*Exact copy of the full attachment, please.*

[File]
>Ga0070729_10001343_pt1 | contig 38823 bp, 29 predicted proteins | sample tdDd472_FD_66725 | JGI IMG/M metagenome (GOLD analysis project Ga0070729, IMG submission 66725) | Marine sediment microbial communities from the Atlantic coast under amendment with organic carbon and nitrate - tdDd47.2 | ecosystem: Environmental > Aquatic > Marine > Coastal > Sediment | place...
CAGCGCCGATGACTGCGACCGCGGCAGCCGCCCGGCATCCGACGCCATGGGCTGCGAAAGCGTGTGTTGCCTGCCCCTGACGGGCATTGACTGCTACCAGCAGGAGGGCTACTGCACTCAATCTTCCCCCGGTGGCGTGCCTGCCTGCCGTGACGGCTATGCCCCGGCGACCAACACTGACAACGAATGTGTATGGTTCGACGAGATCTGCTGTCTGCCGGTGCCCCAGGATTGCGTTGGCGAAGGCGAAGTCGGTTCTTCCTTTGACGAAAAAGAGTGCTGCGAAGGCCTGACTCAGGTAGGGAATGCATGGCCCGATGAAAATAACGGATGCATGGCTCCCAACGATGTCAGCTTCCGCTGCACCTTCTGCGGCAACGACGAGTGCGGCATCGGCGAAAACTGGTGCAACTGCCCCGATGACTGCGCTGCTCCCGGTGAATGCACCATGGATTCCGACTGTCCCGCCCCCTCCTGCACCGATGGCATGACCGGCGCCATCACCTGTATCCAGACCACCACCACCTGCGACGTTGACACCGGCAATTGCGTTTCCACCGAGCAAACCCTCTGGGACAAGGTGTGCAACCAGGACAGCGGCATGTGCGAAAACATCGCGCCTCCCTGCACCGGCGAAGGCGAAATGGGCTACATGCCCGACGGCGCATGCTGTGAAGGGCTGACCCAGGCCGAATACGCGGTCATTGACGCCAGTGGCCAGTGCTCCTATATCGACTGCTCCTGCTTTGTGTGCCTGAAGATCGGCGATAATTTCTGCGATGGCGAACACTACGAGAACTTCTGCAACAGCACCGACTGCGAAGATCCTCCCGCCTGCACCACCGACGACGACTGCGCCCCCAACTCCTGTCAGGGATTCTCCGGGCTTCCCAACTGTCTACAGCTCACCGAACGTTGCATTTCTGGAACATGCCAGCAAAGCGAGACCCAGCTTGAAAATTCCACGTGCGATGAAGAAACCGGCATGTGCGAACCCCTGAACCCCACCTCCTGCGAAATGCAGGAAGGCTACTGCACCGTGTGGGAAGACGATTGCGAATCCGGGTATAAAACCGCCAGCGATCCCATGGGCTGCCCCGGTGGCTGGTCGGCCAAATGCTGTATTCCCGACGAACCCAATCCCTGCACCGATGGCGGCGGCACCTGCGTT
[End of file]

>Ga0070729_10001343_pt1 | contig 38823 bp, 29 predicted proteins | sample tdDd472_FD_66725 | JGI IMG/M metagenome (GOLD analysis project Ga0070729, IMG submission 66725) | Marine sediment microbial communities from the Atlantic coast under amendment with organic carbon and nitrate - tdDd47.2 | ecosystem: Environmental > Aquatic > Marine > Coastal > Sediment | place...
CAGCGCCGATGACTGCGACCGCGGCAGCCGCCCGGCATCCGACGCCATGGGCTGCGAAAGCGTGTGTTGCCTGCCCCTGACGGGCATTGACTGCTACCAGCAGGAGGGCTACTGCACTCAATCTTCCCCCGGTGGCGTGCCTGCCTGCCGTGACGGCTATGCCCCGGCGACCAACACTGACAACGAATGTGTATGGTTCGACGAGATCTGCTGTCTGCCGGTGCCCCAGGATTGCGTTGGCGAAGGCGAAGTCGGTTCTTCCTTTGACGAAAAAGAGTGCTGCGAAGGCCTGACTCAGGTAGGGAATGCATGGCCCGATGAAAATAACGGATGCATGGCTCCCAACGATGTCAGCTTCCGCTGCACCTTCTGCGGCAACGACGAGTGCGGCATCGGCGAAAACTGGTGCAACTGCCCCGATGACTGCGCTGCTCCCGGTGAATGCACCATGGATTCCGACTGTCCCGCCCCCTCCTGCACCGATGGCATGACCGGCGCCATCACCTGTATCCAGACCACCACCACCTGCGACGTTGACACCGGCAATTGCGTTTCCACCGAGCAAACCCTCTGGGACAAGGTGTGCAACCAGGACAGCGGCATGTGCGAAAACATCGCGCCTCCCTGCACCGGCGAAGGCGAAATGGGCTACATGCCCGACGGCGCATGCTGTGAAGGGCTGACCCAGGCCGAATACGCGGTCATTGACGCCAGTGGCCAGTGCTCCTATATCGACTGCTCCTGCTTTGTGTGCCTGAAGATCGGCGATAATTTCTGCGATGGCGAACACTACGAGAACTTCTGCAACAGCACCGACTGCGAAGATCCTCCCGCCTGCACCACCGACGACGACTGCGCCCCCAACTCCTGTCAGGGATTCTCCGGGCTTCCCAACTGTCTACAGCTCACCGAACGTTGCATTTCTGGAACATGCCAGCAAAGCGAGACCCAGCTTGAAAATTCCACGTGCGATGAAGAAACCGGCATGTGCGAACCCCTGAACCCCACCTCCTGCGAAATGCAGGAAGGCTACTGCACCGTGTGGGAAGACGATTGCGAATCCGGGTATAAAACCGCCAGCGATCCCATGGGCTGCCCCGGTGGCTGGTCGGCCAAATGCTGTATTCCCGACGAACCCAATCCCTGCACCGATGGCGGCGGCACCTGCGTT